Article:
We are happy to announce the release today of Crossplane v1.13, the latest major release of the Crossplane project. This particular milestone focused heavily on security, quality, and investing in key feature areas to push the project forward in its maturity and reliability. Let’s dive in!
Growing the Maintainer Team
We are thrilled to welcome our two newest maintainers for Crossplane, Bob Haddleton (bobh66) and Philippe Scorsolini (phisco)! They have both continuously demonstrated excellent technical capabilities, great insight and empathy into the needs of the community, and strong alignment with the overall project vision, earning them a trusted spot on the core maintainer team. We can expect to see even more of their valuable contributions going forward as they now have formally recognized leadership roles within the community. Congratulations and welcome aboard friends! 👋🤓
Security Audit Completed
We’ve spent the last couple months partnering with Ada Logics, the CNCF, and the OSTIF to complete a security audit of the Crossplane project. It was a rigorous amount of work for everyone that contributed, but the audit has undoubtedly hardened the code base with fixes for potential vulnerabilities found as well as matured the security posture and process of the entire project. We have a complete blog post dedicated to this security milestone, so we encourage you to read all the details there.
New Feature - Ignore Changes
An often requested feature in Crossplane is the ability to ignore certain changes that external systems may be making to the resources managed by Crossplane. In certain scenarios, it can actually be desirable to let someone else manage specific values of the resources. The classic example for this scenario is a cluster autoscaler that changes the size (e.g. number of nodes) of your provisioned cluster over time in response to load and demand. While Crossplane may have initially provisioned the cluster and its node pool, we need to “hand off” control of just the node count to the autoscaler so it can make changes over time. Instead of Crossplane fighting with the autoscaler, we can now tell Crossplane to simply “ignore the changes” that the autoscaler makes, resulting in harmonious collaboration in the management of the cluster.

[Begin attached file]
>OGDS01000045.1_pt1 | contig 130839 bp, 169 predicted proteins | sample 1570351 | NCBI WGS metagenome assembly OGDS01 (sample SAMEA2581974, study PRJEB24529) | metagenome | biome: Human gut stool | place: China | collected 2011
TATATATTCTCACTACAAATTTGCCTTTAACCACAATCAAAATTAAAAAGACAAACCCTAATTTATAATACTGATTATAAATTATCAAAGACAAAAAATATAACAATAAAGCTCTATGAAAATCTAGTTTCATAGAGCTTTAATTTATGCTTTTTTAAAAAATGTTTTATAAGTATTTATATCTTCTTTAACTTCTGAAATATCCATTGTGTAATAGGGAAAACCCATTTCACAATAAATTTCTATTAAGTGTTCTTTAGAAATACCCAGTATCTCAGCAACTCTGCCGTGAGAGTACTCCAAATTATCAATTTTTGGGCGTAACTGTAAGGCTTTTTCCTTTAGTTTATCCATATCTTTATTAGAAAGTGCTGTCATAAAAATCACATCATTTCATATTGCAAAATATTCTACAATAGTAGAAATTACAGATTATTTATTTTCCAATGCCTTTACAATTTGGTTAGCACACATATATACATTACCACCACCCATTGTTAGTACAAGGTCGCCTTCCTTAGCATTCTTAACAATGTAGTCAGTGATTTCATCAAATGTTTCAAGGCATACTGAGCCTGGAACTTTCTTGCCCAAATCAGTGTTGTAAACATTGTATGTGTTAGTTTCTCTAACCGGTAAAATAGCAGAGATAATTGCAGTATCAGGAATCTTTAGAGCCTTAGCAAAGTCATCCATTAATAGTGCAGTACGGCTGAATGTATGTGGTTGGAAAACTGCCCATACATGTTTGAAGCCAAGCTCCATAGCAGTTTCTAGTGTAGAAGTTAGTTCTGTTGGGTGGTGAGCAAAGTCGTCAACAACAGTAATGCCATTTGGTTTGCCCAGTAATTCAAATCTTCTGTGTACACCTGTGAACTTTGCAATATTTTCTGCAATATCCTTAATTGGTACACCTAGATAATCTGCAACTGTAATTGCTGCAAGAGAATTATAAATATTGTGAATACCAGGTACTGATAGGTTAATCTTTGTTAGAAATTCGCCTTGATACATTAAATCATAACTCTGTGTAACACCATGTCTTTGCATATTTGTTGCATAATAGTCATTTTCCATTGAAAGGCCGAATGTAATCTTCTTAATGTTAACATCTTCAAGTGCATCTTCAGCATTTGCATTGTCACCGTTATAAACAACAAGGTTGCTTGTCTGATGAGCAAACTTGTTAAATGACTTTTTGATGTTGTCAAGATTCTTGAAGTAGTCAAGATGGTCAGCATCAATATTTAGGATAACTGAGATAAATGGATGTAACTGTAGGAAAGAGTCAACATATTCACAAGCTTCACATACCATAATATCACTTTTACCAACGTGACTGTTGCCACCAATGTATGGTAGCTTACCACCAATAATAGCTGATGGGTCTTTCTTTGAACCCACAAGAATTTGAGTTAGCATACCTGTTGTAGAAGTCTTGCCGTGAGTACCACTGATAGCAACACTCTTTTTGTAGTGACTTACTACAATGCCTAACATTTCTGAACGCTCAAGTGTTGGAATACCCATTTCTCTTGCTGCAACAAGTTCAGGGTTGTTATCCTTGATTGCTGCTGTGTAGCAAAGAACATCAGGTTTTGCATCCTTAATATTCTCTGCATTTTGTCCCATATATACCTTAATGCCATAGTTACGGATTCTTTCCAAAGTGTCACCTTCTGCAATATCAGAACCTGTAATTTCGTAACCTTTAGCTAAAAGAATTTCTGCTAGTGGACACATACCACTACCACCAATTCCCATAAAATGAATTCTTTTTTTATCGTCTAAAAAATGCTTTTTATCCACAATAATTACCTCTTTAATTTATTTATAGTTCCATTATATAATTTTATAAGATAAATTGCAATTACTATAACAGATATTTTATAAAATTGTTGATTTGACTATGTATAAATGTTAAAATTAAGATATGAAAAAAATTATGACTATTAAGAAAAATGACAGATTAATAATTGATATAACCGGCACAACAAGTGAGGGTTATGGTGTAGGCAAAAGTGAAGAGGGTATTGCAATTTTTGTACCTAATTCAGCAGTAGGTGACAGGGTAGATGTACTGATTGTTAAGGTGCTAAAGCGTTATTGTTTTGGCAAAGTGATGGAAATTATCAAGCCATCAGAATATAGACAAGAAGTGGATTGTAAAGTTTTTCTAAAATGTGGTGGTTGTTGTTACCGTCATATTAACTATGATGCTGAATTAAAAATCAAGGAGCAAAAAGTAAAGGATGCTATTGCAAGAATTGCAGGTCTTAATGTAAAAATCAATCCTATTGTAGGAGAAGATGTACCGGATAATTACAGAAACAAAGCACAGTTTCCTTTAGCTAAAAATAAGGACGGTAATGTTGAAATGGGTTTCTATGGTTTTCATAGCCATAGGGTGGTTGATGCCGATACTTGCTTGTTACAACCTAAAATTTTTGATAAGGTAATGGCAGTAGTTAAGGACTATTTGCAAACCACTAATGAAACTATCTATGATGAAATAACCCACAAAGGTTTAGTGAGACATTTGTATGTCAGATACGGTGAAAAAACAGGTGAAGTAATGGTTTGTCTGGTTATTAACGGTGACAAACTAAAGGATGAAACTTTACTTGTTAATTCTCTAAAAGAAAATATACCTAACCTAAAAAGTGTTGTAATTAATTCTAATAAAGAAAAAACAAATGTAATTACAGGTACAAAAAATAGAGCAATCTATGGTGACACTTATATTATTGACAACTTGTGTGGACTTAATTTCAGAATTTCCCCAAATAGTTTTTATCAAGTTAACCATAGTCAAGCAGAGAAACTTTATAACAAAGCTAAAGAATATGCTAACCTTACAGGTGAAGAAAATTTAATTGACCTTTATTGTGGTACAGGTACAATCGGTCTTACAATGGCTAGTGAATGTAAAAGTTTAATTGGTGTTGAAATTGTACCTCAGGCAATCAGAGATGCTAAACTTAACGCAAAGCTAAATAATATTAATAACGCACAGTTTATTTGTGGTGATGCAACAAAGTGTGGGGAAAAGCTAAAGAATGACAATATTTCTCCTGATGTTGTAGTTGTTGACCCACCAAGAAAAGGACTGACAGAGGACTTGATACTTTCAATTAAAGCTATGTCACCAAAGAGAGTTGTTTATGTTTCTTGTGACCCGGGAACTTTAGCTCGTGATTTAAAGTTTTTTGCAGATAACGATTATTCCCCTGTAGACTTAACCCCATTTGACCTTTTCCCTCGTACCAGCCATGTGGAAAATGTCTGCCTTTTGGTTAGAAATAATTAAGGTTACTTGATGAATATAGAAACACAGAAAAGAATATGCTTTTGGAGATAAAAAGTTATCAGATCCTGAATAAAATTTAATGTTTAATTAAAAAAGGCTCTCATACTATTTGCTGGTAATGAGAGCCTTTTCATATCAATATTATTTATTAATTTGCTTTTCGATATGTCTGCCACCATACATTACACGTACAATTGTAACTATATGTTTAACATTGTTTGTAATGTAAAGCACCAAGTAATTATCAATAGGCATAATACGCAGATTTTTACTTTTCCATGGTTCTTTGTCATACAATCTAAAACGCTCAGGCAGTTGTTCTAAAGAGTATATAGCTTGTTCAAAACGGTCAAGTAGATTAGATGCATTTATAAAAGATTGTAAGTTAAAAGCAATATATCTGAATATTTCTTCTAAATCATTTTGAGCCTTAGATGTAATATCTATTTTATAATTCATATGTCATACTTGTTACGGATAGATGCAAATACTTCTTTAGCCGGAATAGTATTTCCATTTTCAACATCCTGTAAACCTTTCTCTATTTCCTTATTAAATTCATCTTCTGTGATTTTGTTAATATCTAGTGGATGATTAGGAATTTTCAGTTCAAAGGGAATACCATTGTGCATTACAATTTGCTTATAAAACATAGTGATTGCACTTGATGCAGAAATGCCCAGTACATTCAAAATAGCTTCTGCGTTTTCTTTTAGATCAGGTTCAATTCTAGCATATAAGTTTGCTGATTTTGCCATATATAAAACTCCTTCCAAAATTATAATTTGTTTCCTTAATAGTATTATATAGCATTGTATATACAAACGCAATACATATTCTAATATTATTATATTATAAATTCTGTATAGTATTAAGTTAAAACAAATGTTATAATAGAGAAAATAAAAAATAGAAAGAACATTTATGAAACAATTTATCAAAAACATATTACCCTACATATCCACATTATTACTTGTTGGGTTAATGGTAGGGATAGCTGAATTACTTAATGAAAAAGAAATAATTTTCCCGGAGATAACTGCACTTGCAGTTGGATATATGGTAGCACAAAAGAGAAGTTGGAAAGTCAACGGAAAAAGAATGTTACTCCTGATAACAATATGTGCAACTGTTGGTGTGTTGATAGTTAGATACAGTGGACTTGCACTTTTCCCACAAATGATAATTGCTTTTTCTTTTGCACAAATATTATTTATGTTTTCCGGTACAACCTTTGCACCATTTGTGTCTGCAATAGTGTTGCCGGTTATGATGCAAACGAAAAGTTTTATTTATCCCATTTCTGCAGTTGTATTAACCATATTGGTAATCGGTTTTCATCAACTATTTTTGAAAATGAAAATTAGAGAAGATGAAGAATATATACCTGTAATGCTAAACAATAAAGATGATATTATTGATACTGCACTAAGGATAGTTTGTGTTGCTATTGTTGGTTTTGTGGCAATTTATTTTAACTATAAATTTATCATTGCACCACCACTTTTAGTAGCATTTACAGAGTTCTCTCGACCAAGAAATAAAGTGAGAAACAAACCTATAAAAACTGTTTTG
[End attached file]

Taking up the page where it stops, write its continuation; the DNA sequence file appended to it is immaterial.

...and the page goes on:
The implementation of the “ignore changes” functionality is an evolution of Crossplane managed resource ManagementPolicies. As this API stabilizes during the v1.14 timeframe, we can expect it to be matured to the Beta level soon.
End-to-End Test Framework
We have also made a big step towards ensuring code and feature quality by adding a new e2e test framework. The team researched deeply and discussed at length to land on a design and approach that is best for the project. Now, on every pull request and change to the main branch, a suite of high level scenario tests will run across the code base, giving us extra assurance that functionality continues to work as expected and is free from regressions. With this new testing framework in place, along with a culture of developers authoring solid test coverage, we are confident that Crossplane has raised an already high quality bar for the project.
Maturing Composition Functions
While Composition Functions (XFN) are not quite ready to move to Beta yet, we have continued to invest in maturing their functionality and reliability, and have also accepted a proposal that will greatly improve their usability and flexibility. In their initial Alpha implementation, there is a large burden on the Platform Engineer to set up complicated build processes and to write a lot of code to get their composition function fully deployed. As we execute on the accepted proposal in the v1.14 timeframe, be on the lookout for a greatly improved experience around XFNs!
Provider Families Bringing Relief to Clusters
It may be easy to forget, since it was at the very beginning of the v1.13 release cycle, but we also made a significant investment in the way we package Providers. The shift to Provider Families brought much needed relief to clusters that were completely overwhelmed by the number of CRDs some Crossplane Providers would install. We published a dedicated blog post about this, so feel free to refresh yourself on the topic with the spare cycles you have from your now healthy clusters.
Onwards to v1.14
With v1.13 now out the door, it’s time to move our sights onto v1.14, the next quarterly release for Crossplane that is scheduled for late October. There are tons of impactful features and initiatives on the roadmap, so we’d love to hear your feedback and understand what features are most important to you.
Also, make sure not to miss our upcoming Crossplane community event! The call for speakers is now open and we’d love to hear your Crossplane stories and great ideas for talks. You can read all about the submission process in this blog post: https://blog.crossplane.io/crossplane-cfp/
Crossplane is a community driven project and we welcome you to join the community and contribute through a variety of opportunities, such as opening and commenting on issues, joining the community meetings, sharing your adoption story, and providing feedback on design docs and pull requests.
We love to hear from the community, as they are exactly what makes this project great.
Over the next couple weeks, the maintainer team is hoping to get your feedback on the project in a short survey. Almost all responses are optional, but please do share as much of your feedback here as you can!
Whether you are a developer, user, or just interested in what we're up to, feel free to join us via one of the following methods:
Finally, we invite you to join us at an upcoming online event with the community. Register for our Control Plane Day with Crossplane, presented by Upbound, coming up September 19.